That being said, I still find myself in confusing and uncomfortable situations whenever certain aspects of my life are brought to light. For example, this afternoon I had a woman and her baby over to my house as sort of an interview. I'm taking on babysitting jobs as a way to earn a few extra bucks (boy do I feel like I'm 14 again when I say that!) and so this woman came over to see if I would be a good fit for her needs. As with most friendly conversations that take place in front of my girls, the subject of my own children came up many times. This led into the discussion of how different they look--"one clearly looks like you, does the other look like your husband?" Naturally, or perhaps actually unnaturally, this then led into a comment I felt compelled to make in order to explain myself. "No, actually my husband is their adoptive father. Their birth father, who I was married to, passed away. He had the tan skin and lighter hair that you're seeing in my other daughter."
This conversation came up this afternoon, but it's no where near the first time this has occurred, and I'm positive it won't be the last. Now, let me just clarify what about this is particularly uncomfortable for me. I somehow feel the need to express the detail that the birth father of my children has died. A big part of me doesn't see why it's a necessary piece of information, because it's such a deep response to a shallow question about where my daughter's looks come from, and quite frankly, I can tell that it makes people uncomfortable when they are all of a sudden hit with that piece of information. Couldn't I just leave that out all together and say something along the lines of, "their father had (past tense?!) the tan skin and lighter hair that you're seeing"? Somehow, I just don't see that working either, thus the controversial reference to being widowed.
T.M.I., though? I hardly think so.
Everyone who knows me knows that in order to keep going with my life I haven't had to forget Sean. Quite the opposite, in fact, I've had to remember him. Every day. Remembering who he was and what he did for and with me truly helps get me through some days. I have been blessed enough to have found another man who I can love the way I loved Sean, and Matt would never think of my remembrance of Sean as being unsettling or controversial. Together Sean and I did the best thing that either of us will ever do in our lives, and their names are Sophie and Olivia. And the fact that Sean isn't here anymore is definitely one of the most relevant facts about my life. I think that this contributes to my apparently innate need to bring up his death every time a discussion about my children breaks the surface even a little bit. This is all on one hand.
On the other hand is my present life. I'm married to a wonderful man who loves these girls as his own. And they are his. Sophie wakes up in the morning saying, "daddy, daddy", while wanting to see Matt. Olivia scurries to the front door every night as he comes home from work when she hears the deadbolt unlocking. They cry when he leaves the room, they insist on giving him kisses before they are put in their cribs at night, and he wakes up to attend to Olivia, who is currently going through a phase where she wakes up multiple times throughout the night, even when he has to work in the morning. He is clearly their father, their dad, their daddy. He gets told that Sophie looks like him often enough when we are out in public together, and that doesn't bother either of us in the slightest (why should it, she is, after all, adorable).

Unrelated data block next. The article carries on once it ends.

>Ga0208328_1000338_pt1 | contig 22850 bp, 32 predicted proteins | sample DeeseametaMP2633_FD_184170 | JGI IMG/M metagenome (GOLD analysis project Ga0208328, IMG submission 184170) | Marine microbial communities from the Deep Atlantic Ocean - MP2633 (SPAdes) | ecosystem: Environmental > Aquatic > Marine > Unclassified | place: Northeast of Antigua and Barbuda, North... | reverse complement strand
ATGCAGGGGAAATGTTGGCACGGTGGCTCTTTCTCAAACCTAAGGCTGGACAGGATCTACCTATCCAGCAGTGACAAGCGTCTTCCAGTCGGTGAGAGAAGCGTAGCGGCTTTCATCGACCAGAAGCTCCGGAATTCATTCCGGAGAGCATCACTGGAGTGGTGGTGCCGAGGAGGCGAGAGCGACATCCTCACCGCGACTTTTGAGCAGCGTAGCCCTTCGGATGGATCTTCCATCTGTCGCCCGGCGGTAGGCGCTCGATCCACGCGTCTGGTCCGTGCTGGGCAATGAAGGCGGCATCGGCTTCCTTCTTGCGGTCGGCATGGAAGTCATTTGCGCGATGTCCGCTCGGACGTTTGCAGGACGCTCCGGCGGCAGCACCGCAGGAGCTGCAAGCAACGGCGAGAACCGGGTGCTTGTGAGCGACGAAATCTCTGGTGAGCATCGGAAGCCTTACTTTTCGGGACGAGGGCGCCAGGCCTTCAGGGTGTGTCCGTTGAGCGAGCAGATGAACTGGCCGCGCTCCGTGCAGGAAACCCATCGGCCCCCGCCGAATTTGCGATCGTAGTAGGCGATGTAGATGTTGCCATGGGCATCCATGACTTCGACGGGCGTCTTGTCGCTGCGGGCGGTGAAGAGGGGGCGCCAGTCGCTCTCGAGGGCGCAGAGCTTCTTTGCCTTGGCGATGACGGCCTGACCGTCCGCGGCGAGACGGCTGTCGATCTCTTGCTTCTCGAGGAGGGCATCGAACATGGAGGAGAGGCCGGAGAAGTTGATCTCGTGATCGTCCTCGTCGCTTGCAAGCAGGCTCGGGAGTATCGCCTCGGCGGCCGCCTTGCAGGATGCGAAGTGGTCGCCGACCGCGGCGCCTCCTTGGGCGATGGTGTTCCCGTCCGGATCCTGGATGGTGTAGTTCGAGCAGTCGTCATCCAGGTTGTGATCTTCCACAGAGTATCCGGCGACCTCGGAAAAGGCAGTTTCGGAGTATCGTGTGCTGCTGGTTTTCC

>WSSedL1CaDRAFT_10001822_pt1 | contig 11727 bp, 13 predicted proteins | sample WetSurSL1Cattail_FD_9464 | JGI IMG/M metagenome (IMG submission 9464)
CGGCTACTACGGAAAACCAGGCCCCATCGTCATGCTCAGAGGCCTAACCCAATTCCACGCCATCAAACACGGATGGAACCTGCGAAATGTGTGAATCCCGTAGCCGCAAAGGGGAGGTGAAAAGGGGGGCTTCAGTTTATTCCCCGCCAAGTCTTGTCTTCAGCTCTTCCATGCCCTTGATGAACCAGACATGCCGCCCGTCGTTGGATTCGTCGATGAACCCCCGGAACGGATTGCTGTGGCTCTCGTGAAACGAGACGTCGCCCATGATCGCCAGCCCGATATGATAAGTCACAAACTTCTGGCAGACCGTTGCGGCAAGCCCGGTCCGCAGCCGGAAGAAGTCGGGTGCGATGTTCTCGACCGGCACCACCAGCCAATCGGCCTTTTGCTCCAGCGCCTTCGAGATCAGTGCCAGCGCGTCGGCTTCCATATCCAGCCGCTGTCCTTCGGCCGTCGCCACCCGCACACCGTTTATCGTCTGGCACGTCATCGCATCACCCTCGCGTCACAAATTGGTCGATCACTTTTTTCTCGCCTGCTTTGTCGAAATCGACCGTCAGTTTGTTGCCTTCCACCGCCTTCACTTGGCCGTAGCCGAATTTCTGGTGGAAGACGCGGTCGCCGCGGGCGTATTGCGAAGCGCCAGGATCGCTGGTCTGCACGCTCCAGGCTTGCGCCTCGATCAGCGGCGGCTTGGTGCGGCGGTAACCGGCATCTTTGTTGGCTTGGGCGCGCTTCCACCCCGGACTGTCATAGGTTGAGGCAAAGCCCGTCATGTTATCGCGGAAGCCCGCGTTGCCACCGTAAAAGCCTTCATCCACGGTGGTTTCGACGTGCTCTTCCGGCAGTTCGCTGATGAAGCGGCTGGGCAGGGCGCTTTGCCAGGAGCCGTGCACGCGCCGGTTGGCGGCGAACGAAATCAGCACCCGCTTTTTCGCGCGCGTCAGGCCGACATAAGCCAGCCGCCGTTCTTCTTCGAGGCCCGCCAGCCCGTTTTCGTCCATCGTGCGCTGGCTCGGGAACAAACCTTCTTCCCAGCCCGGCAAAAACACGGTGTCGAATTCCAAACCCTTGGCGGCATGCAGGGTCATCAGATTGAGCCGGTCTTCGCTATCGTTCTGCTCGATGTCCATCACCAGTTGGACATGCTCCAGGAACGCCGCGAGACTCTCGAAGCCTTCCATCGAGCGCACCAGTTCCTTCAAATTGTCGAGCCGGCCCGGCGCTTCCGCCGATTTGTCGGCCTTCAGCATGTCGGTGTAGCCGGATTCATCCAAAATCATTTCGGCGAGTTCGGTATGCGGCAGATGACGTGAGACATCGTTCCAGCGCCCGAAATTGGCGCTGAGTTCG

I'm not exactly sure why I feel uncomfortable in these situations where I have to explain about Sean and Matt. I think that mostly it stems from not wanting to make other people feel uncomfortable. While I've come to terms with my life, it might take other people more than a few seconds to get there with me. And for those of you who follow me on Facebook, ever since that horrible lady accosted me while on my floral consultation regarding whether or not I was marrying the father of my children, I've become more sensitive to people's judgments. I'm not naive. I know what goes through people's heads when they see a single mother with children who is about to get married. I wish I could tell them to trust me, whatever "mistakes" I've made in my life, these children and my involvement with their father hasn't been one of them. Perhaps these situations are uncomfortable to me when I expect the judgement. I don't see it every time, but I see it often enough to expect it as the default once the telling of my back-story commences.
Overall, I'm genuinely not sorry to have to explain my situation with the girls and Sean and Matt. I've ended up with an amazing family (extended members included). I suppose I just wish I knew a more comfortable way of addressing my situation without expecting it to be awkward for the other person. And without it actually being awkward for them. Maybe one of these days I'll figure it out, but until then I'll stick to my strange answers when people ask me about my daughters as they try to understand who their daddy is.